Every digital marketer knows that the online world revolves around content. After all, content gives you something to share with your target audience that will help your brand to become an authority in its industry, raise awareness and nurture both potential and existing audiences. However, while content is a key element of any digital marketing strategy, it is also surrounded by many misleading concepts and complete misunderstandings of how it actually works.
The truth is that content marketing takes a great deal of time, effort and skill, which is precisely why the majority of brands outsource all or part of their content creation to professionals. In fact, relatively few hopeful entrepreneurs have the necessary set of skills and tools to formulate and maintain a solid content marketing strategy all by themselves, and instead they find themselves falling victim to some of the many myths and misconceptions surrounding the industry.
1. Everyone Can Write Content
Though writing is a very broad discipline, it’s certainly not a skill anyone has. People might try to tell you that your perspective is the most valuable thing of all, and that only you can truly get your brand’s message across. However, while anyone can write, not everyone can write in a way that captures the attention of the intended audience while remaining consistent with a specific brand image. In fact, poor writing will harm a brand by soiling its reputation and damaging its search engine rankings.
Fortunately, content is not just about written material. You might excel at graphic design or you might look great on a camera, in which case you’ll likely be well-equipped to create eye-catching infographics or do a video series on YouTube. If you have the time, energy and passion to master a new skill, then you should go for it. However, if you cannot find the right approach, you’ll be best off outsourcing content you don’t feel confident in creating yourself.
2. Great Content Will Market Itself
You might have outstanding writing skills to the extent you can happily publish several blog posts every day, along with the occasional whitepaper, case study or e-book. However, the Achilles heel of any content strategy is the ability to promote content so it actually reaches its target audience. Many will tell you that great content promotes itself, and while there is an element of truth in this statement, you’re not likely to get very far if you pay no attention to the actual marketing element.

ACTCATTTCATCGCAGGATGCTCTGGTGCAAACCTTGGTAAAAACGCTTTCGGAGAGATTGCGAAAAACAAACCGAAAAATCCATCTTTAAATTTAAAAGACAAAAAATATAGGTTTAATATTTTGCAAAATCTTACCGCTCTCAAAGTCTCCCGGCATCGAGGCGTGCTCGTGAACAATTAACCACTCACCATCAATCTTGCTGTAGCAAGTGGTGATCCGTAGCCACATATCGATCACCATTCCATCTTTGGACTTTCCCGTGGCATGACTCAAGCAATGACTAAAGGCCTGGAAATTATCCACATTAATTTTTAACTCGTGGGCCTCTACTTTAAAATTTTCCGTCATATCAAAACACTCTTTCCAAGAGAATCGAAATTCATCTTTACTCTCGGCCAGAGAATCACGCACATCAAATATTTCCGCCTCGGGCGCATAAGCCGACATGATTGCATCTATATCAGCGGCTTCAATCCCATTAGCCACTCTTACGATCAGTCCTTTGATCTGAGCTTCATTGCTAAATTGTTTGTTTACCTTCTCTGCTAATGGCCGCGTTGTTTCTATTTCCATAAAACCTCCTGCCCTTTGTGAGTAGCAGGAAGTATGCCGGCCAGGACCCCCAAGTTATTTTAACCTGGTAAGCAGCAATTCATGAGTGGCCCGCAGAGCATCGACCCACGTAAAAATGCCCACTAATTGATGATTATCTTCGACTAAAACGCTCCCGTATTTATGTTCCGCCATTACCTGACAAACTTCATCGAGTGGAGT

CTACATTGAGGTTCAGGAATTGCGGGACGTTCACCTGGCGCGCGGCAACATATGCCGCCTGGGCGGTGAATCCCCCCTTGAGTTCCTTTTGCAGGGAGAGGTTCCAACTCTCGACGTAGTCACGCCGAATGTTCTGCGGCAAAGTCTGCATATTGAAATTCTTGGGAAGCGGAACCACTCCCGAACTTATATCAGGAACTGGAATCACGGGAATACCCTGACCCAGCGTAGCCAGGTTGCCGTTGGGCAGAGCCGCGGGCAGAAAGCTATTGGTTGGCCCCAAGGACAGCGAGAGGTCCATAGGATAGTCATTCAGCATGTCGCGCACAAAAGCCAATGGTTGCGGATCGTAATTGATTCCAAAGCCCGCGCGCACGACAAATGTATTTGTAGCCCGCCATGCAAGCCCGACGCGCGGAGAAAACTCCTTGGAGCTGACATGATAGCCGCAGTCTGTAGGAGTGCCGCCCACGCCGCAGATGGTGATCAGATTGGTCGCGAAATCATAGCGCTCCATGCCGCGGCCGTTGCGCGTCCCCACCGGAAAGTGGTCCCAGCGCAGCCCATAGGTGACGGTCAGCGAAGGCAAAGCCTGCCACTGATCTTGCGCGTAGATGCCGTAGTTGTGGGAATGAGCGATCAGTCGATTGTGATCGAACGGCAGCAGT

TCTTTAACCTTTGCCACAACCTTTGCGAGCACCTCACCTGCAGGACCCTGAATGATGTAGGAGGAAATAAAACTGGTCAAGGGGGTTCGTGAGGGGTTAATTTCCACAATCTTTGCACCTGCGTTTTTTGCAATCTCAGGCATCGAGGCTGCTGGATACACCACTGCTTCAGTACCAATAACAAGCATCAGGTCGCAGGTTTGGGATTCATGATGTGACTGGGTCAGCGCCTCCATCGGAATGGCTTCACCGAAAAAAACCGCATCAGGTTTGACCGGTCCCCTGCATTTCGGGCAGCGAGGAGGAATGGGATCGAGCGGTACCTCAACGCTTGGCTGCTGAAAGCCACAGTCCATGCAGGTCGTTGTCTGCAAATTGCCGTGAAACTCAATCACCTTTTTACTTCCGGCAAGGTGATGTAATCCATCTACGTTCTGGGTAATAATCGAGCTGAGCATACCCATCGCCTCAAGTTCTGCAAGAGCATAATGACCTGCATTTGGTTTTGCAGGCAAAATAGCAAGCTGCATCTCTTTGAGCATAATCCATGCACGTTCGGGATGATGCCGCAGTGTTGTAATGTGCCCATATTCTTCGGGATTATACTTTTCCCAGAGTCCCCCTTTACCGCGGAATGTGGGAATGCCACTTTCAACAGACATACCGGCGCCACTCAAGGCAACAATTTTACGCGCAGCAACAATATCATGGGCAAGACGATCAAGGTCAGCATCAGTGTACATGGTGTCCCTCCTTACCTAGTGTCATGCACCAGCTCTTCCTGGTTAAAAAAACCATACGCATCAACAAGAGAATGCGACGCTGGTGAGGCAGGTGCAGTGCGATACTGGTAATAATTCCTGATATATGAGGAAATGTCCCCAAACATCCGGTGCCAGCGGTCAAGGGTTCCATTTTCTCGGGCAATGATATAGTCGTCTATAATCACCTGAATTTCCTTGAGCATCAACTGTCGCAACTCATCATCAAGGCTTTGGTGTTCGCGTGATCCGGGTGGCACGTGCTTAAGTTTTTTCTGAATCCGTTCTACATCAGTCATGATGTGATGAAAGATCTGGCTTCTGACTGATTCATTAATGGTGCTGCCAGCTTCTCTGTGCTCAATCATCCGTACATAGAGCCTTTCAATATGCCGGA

Digital marketing teams need to work hard to amplify their content using a variety of methods, and this is precisely why a content strategy cannot stand alone without being part of a greater online marketing plan. Additionally, promotion needs to be a part of the content creation process itself in such a way that it is tailored for specific audiences and driven by a specific goal. There’s far more to marketing your content than simply sharing it on Facebook and hoping it will go viral.
3. Content Is About Search Engine Optimization
If, when creating and publishing your content, your primary consideration is SEO, you’ll end up having nothing of value to offer your human audiences. This very belief has done more damage to the world of digital content than anything else, but numerous search engine algorithm updates over the last few years have completely redefined the game. Ultimately, thinking of content as nothing more than a way to boost your visibility in the search results is a sure-fire way to harm your business.
In the earlier years of digital marketing, brands would publish content on low-quality article directories and guest blogging websites with the sole purpose of expanding the link profiles of their websites. However, these marketers also failed to take into account that the search engines make an increasingly clear distinction between a bad link and a good one. Google’s own Matt Cutts even famously claimed that guest posting was done for in light of the constant abuse of links as a key ranking factor.
There’s no doubt that digital marketers’ perspectives on content continues to evolve, but many still refuse to evolve with the times. After all, if you’re not writing for a clearly defined human audience and taking extra steps to promote it, you’ll end up wasting your time and money. Worse still, if you continue to use dated marketing strategies and keep thinking of content marketing as a way to earn greater visibility in the search engines, you could end up causing irrevocable damage to your brand.